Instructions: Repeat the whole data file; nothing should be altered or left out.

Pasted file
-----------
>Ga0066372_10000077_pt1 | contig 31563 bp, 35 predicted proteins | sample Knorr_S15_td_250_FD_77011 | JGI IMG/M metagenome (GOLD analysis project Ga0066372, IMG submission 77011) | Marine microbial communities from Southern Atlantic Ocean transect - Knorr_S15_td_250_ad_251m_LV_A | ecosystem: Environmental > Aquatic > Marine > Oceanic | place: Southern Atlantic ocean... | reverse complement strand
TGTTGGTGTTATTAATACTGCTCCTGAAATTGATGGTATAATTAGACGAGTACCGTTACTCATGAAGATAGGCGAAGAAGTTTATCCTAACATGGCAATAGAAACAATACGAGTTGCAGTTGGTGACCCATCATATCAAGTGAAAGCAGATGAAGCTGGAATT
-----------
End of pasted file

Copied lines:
>Ga0066372_10000077_pt1 | contig 31563 bp, 35 predicted proteins | sample Knorr_S15_td_250_FD_77011 | JGI IMG/M metagenome (GOLD analysis project Ga0066372, IMG submission 77011) | Marine microbial communities from Southern Atlantic Ocean transect - Knorr_S15_td_250_ad_251m_LV_A | ecosystem: Environmental > Aquatic > Marine > Oceanic | place: Southern Atlantic ocean... | reverse complement strand
TGTTGGTGTTATTAATACTGCTCCTGAAATTGATGGTATAATTAGACGAGTACCGTTACTCATGAAGATAGGCGAAGAAGTTTATCCTAACATGGCAATAGAAACAATACGAGTTGCAGTTGGTGACCCATCATATCAAGTGAAAGCAGATGAAGCTGGAATT